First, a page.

But very few people, even those who live in the tiny community — population 866 — know the Smith River Branch Library exists.


Free state group back

The dream of the State of Jefferson lives on, and a couple of recent supervisor decisions in nearby counties show that the only people still thinking about secession as much as its supporters are those who don’t want to see it happen. 

A news release from Keep It California PAC — the State of Jefferson’s second-most bothersome antagonist with California in its name — declares the group is back with a revised strategy and a political action committee status, as well as a renewed vigor for battling Jeffersonians’ separation efforts. The return was sparked by supervisors in Lake and Lassen counties voting to put the Jefferson issue on 2016 election ballots, and just like the group successfully fought the issue in Del Norte last year, it plans to do so again elsewhere.


Escapees from boys ranch end up in jail

Three escapees from the Bar-O Boys Ranch were arrested near Cloverdale Saturday morning, when they were stopped by California Highway Patrol for speeding, reportedly on their way to Vallejo with a carjacked vehicle and the victim being held inside, according to a report from Santa Rosa’s The Press Democrat. 

When pulled over, the three 17-year-old suspects were not forthcoming about who they were or where they were going, the report says, but the CHP officer noticed that they were all heavily tattooed and wearing the same grey sweatshirts and blue jeans. The officer also noted that a rear window had been broken out of the Honda CRV, and there was shattered glass near the fourth occupant — the 28-year-old male victim from Redway.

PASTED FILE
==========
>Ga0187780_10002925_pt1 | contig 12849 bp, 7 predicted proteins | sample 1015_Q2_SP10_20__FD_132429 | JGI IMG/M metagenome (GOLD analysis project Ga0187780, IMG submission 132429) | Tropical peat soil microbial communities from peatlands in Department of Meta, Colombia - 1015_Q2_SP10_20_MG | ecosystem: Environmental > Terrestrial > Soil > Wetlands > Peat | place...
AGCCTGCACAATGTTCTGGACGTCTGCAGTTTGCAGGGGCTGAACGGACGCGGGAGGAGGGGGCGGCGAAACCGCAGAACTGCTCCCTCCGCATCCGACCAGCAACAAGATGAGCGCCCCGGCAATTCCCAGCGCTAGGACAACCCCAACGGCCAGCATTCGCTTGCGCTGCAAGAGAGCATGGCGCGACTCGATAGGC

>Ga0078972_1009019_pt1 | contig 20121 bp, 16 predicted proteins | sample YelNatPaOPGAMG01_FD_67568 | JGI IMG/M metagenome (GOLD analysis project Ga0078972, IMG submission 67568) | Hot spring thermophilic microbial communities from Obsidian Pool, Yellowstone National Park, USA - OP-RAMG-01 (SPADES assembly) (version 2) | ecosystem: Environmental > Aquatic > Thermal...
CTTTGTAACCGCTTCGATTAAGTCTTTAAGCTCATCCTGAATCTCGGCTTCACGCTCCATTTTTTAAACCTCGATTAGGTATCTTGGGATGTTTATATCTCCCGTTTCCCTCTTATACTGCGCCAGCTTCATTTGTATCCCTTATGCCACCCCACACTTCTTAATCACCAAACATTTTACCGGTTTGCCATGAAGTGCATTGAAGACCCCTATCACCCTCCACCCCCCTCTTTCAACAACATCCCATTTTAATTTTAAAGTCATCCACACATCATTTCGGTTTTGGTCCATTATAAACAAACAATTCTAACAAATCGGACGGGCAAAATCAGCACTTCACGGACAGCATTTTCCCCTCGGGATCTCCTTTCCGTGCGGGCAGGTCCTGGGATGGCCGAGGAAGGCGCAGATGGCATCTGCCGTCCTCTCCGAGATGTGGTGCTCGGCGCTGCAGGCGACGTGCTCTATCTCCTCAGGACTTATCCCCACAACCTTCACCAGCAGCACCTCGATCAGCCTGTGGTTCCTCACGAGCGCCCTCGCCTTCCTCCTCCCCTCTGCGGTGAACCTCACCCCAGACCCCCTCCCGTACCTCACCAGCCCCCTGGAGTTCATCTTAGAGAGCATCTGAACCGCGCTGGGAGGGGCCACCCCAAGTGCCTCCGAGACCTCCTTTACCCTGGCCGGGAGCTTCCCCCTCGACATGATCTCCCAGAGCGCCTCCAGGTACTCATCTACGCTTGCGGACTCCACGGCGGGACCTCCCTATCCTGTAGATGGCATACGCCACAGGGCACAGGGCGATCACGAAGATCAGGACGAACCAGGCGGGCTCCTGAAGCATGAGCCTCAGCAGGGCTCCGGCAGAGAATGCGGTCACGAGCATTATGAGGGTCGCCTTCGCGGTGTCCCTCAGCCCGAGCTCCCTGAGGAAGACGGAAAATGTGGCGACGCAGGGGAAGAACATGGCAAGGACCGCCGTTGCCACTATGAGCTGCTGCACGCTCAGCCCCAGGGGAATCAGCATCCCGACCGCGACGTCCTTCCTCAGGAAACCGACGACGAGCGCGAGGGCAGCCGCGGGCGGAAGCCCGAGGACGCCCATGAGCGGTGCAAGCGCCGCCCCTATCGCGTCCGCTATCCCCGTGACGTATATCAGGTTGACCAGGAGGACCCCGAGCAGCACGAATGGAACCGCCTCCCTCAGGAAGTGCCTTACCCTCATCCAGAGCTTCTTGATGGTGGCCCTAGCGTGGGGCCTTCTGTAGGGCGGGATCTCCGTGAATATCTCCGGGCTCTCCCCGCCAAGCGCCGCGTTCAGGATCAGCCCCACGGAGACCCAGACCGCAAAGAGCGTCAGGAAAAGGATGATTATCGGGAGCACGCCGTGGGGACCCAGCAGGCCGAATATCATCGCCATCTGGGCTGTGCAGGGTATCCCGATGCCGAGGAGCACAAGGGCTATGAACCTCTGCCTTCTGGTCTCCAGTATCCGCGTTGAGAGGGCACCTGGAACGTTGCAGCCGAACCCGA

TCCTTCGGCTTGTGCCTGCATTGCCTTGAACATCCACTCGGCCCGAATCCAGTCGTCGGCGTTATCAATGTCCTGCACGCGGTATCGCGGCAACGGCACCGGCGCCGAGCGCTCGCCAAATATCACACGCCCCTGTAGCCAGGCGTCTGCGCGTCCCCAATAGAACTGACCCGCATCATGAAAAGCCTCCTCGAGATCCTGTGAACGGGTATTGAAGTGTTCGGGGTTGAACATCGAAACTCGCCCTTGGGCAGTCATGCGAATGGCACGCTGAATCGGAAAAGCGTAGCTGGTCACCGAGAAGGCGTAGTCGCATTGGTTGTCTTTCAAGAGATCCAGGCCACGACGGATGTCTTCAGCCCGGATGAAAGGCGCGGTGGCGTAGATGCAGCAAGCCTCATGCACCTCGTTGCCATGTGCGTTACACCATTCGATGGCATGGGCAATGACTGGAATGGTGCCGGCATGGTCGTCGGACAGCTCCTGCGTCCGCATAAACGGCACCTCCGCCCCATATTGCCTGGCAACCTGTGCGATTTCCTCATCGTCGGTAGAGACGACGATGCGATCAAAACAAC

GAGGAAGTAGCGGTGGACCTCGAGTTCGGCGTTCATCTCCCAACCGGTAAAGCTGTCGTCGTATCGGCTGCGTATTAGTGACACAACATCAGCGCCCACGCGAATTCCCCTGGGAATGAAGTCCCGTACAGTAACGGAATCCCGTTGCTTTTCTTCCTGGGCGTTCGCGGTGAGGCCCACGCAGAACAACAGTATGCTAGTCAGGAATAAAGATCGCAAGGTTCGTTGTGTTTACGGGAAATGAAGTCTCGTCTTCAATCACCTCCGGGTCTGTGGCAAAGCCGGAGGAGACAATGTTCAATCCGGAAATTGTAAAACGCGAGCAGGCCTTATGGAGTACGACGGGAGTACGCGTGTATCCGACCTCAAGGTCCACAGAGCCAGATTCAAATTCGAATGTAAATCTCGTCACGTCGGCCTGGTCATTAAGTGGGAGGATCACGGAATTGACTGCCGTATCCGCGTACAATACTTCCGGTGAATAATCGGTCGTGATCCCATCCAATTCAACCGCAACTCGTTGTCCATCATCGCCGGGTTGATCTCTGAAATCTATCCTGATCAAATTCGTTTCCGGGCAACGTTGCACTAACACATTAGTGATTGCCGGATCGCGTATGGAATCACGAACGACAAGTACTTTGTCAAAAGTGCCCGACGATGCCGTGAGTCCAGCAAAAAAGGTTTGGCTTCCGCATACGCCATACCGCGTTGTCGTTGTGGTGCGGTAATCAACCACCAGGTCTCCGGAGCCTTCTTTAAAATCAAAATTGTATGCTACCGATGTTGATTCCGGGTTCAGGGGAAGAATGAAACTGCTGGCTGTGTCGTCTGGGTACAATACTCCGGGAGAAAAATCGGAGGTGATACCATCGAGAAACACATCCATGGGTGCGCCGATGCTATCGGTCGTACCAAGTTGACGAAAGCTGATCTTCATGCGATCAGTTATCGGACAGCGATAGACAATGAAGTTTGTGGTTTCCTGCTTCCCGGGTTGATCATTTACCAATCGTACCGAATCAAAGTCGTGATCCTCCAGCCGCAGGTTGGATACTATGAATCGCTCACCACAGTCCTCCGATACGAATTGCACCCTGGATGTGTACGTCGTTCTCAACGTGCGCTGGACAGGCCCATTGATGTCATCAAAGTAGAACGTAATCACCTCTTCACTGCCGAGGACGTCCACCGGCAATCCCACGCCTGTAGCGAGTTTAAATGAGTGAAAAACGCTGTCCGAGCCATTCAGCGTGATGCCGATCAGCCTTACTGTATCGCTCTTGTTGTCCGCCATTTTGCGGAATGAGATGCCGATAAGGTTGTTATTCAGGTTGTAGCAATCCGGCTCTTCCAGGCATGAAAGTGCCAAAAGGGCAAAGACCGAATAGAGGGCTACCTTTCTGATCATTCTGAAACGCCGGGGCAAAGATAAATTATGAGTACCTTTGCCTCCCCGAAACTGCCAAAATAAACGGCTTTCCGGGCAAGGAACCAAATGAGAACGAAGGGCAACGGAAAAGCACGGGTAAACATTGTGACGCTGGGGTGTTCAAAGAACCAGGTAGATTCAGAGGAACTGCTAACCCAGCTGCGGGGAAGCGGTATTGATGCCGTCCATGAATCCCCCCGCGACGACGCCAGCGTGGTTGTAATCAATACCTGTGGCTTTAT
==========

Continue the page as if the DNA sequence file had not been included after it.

Concerns detour ‘Safe Routes’ prog.

Concern about a potential conflict of interest has stalled the Del Norte Local Transportation Commission’s selection of a contractor to manage its “Walk and Roll” Safe Routes to School program.  

Last week’s meeting saw the added presence of local residents challenging a recommendation made to the commission that McClure and Company be selected to take on the two-year project, claiming that hiring Del Norte County Supervisor Martha McClure — the firm’s proprietor  — would have her “answer(ing) to her own colleagues,” according to fellow County Supervisor Roger Gitlin.

Contracted to manage the Safe Routes to School program for Bess Maxwell and Joe Hamilton elementary schools, the winning bidder will manage grants and promote safe walking and bicycling to schools, and rally support and involvement from law enforcement, parents and community organizations. 


Man who ran ‘flophouse’ sentenced

Read more...Pleaded guilty to doing lewd acts 

A Crescent City man who prosecutors say “made his home available as a sort of juvenile flophouse,” got three years in state prison last week after pleading guilty to committing lewd acts on a 15-year-old girl, according to a press release from the Del Norte District Attorney’s Office. 

Shawn Robert Frillman, 36, was convicted on charges stemming from a Nov. 6, 2014, incident that occurred in his home, when “the female victim was present... with several other juveniles,” the release states. 


DN to avoid new organic waste law

Lack of facilities, infrastructure cited 

Del Norte won’t be spreading composting services or firing up any new facilities that convert woody debris into energy, even as stuff that rots is being repurposed all over California due to a new state law soon to require recycling services for commercially-produced organic waste. 

Like agencies within 19 other rural counties with low populations, the Del Norte Solid Waste Management Authority is eligible for an exemption from AB 1826, a law taking effect April 1, 2016, requiring businesses that generate certain amounts of organic waste recycle it using services to be provided by local jurisdictions.